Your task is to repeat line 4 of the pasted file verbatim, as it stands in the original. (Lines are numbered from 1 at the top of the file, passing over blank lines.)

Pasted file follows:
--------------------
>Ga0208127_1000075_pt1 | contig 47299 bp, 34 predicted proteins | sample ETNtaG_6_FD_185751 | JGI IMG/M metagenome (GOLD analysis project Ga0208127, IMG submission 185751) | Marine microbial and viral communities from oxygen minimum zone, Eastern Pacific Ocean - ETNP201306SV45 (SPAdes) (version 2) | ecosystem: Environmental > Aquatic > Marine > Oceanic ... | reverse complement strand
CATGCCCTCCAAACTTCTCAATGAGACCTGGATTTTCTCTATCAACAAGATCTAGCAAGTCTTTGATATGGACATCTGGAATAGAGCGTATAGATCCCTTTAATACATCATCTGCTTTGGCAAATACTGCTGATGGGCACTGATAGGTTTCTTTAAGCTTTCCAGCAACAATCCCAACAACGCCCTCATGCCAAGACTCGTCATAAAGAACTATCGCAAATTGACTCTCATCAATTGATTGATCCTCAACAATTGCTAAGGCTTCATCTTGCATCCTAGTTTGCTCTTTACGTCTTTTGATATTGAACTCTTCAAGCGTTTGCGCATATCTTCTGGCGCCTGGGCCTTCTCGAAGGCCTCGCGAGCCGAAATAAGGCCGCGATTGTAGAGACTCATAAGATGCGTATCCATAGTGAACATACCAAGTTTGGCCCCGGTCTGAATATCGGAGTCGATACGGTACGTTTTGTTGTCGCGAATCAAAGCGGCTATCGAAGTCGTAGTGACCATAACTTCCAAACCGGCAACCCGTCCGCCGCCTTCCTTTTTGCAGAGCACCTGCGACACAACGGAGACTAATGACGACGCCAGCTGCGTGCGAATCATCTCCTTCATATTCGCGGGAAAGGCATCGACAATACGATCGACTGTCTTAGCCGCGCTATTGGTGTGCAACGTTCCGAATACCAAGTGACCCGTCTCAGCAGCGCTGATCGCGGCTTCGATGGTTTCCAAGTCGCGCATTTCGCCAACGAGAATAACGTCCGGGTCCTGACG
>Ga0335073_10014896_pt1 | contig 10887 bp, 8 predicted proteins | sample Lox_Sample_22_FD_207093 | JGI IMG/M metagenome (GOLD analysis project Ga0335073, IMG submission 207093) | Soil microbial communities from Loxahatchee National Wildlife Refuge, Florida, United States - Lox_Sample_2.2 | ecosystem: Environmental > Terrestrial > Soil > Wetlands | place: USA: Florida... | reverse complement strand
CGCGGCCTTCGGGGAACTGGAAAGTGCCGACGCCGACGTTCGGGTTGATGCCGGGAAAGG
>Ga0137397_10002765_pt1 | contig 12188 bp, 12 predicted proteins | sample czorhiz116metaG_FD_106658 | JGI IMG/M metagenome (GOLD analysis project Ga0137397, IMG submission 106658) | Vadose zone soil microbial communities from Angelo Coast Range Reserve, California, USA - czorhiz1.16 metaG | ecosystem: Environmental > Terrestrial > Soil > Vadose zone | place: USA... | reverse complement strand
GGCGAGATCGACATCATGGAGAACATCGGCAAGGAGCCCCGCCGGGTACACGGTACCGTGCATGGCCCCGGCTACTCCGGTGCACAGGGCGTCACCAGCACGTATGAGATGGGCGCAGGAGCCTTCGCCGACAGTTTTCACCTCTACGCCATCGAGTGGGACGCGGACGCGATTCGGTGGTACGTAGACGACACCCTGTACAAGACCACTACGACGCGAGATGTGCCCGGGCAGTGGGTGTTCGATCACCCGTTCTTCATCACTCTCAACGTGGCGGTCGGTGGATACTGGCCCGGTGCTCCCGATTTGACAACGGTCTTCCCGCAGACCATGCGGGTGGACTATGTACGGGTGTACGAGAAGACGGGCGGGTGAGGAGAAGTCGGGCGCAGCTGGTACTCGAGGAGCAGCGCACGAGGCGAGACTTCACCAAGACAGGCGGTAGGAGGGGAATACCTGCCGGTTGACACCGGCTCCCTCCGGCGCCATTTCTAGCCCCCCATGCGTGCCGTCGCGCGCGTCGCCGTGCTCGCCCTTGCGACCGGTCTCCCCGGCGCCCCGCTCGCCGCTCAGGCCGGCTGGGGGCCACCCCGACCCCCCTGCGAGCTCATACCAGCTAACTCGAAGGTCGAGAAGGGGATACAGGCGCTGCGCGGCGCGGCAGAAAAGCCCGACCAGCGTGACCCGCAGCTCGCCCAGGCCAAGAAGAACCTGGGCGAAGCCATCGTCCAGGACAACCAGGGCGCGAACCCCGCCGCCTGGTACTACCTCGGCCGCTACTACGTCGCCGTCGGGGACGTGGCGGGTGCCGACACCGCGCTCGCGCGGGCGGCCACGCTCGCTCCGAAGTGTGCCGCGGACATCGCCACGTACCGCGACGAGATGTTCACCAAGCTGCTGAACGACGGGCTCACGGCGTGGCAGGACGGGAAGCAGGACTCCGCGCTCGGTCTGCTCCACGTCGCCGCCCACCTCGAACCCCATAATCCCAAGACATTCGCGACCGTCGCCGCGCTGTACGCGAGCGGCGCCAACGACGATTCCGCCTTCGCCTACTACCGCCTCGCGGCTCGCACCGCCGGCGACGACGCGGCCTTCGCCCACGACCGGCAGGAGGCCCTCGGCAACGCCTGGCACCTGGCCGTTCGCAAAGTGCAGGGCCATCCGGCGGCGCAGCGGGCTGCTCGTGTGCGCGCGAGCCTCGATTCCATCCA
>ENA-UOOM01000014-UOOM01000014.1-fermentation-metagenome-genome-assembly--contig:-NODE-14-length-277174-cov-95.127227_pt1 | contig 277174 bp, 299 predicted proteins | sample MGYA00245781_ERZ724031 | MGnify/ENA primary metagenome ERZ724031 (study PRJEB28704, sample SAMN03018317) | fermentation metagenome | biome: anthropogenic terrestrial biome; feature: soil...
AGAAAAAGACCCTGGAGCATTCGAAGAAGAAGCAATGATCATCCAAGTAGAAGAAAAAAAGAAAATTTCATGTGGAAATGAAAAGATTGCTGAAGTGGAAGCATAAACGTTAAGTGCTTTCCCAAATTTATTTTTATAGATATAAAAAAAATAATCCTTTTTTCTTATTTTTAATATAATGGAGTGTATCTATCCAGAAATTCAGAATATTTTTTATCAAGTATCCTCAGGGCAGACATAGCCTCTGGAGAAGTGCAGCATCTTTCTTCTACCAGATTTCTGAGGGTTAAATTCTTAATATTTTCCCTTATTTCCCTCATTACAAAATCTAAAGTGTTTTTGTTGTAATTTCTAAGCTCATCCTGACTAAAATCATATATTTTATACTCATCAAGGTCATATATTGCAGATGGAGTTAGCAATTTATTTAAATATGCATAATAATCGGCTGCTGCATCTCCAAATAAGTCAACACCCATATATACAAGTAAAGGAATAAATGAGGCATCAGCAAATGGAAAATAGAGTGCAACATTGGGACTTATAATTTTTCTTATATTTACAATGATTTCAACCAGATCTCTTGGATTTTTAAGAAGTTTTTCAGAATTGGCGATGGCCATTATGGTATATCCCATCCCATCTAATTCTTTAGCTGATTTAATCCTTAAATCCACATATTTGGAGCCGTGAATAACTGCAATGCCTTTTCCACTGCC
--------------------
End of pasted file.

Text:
CGCGGCCTTCGGGGAACTGGAAAGTGCCGACGCCGACGTTCGGGTTGATGCCGGGAAAGG